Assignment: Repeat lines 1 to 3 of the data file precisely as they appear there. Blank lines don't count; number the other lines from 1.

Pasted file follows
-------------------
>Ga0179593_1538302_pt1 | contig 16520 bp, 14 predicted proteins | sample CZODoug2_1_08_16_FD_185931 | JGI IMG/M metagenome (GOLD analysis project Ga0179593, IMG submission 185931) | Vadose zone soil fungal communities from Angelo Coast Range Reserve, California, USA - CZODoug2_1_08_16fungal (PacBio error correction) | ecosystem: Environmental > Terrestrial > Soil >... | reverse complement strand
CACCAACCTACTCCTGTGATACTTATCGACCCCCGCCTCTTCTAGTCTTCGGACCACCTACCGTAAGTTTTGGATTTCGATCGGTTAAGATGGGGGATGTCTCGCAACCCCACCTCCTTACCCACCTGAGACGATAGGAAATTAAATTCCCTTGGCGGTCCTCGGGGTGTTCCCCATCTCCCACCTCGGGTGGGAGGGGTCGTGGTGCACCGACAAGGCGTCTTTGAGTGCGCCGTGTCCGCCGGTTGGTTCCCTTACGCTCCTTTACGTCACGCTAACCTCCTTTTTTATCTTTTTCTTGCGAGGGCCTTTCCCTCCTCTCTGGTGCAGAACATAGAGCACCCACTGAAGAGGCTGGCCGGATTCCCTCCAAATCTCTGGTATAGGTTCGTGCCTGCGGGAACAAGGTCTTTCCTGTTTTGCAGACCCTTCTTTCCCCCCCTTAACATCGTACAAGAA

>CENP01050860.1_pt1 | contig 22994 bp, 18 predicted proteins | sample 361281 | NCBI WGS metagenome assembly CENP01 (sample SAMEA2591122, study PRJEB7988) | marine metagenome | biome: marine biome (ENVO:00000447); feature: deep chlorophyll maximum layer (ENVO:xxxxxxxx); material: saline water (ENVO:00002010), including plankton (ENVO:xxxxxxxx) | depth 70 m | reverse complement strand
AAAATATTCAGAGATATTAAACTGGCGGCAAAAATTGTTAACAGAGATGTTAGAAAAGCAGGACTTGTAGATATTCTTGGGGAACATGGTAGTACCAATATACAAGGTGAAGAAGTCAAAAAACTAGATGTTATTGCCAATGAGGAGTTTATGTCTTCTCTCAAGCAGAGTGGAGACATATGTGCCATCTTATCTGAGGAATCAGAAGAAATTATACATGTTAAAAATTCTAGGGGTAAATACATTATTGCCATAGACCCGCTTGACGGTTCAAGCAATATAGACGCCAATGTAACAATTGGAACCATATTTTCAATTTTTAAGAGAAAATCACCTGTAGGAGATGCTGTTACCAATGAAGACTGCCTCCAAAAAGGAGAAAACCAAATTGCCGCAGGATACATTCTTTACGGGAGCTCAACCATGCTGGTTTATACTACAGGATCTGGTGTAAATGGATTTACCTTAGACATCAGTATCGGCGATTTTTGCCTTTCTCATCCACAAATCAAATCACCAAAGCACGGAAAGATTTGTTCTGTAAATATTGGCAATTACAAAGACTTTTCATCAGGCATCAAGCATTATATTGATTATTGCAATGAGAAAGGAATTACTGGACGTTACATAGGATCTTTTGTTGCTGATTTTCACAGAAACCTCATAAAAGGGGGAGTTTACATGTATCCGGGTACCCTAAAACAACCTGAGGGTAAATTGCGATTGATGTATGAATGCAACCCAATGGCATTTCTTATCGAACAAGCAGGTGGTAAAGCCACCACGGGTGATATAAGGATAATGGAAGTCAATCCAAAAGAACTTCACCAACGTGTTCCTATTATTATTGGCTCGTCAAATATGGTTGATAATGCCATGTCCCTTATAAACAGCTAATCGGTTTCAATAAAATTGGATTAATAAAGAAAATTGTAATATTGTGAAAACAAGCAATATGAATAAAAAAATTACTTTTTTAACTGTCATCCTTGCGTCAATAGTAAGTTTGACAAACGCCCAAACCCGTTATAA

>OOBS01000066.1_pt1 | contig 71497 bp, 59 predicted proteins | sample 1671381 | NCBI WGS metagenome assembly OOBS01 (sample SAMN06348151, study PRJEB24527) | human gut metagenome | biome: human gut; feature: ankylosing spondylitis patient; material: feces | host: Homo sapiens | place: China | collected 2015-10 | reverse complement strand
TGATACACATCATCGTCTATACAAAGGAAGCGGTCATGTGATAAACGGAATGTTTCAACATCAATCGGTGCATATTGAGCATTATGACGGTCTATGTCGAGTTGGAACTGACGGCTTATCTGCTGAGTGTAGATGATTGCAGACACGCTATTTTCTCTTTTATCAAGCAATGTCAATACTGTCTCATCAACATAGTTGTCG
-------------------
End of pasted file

>Ga0179593_1538302_pt1 | contig 16520 bp, 14 predicted proteins | sample CZODoug2_1_08_16_FD_185931 | JGI IMG/M metagenome (GOLD analysis project Ga0179593, IMG submission 185931) | Vadose zone soil fungal communities from Angelo Coast Range Reserve, California, USA - CZODoug2_1_08_16fungal (PacBio error correction) | ecosystem: Environmental > Terrestrial > Soil >... | reverse complement strand
CACCAACCTACTCCTGTGATACTTATCGACCCCCGCCTCTTCTAGTCTTCGGACCACCTACCGTAAGTTTTGGATTTCGATCGGTTAAGATGGGGGATGTCTCGCAACCCCACCTCCTTACCCACCTGAGACGATAGGAAATTAAATTCCCTTGGCGGTCCTCGGGGTGTTCCCCATCTCCCACCTCGGGTGGGAGGGGTCGTGGTGCACCGACAAGGCGTCTTTGAGTGCGCCGTGTCCGCCGGTTGGTTCCCTTACGCTCCTTTACGTCACGCTAACCTCCTTTTTTATCTTTTTCTTGCGAGGGCCTTTCCCTCCTCTCTGGTGCAGAACATAGAGCACCCACTGAAGAGGCTGGCCGGATTCCCTCCAAATCTCTGGTATAGGTTCGTGCCTGCGGGAACAAGGTCTTTCCTGTTTTGCAGACCCTTCTTTCCCCCCCTTAACATCGTACAAGAA

>CENP01050860.1_pt1 | contig 22994 bp, 18 predicted proteins | sample 361281 | NCBI WGS metagenome assembly CENP01 (sample SAMEA2591122, study PRJEB7988) | marine metagenome | biome: marine biome (ENVO:00000447); feature: deep chlorophyll maximum layer (ENVO:xxxxxxxx); material: saline water (ENVO:00002010), including plankton (ENVO:xxxxxxxx) | depth 70 m | reverse complement strand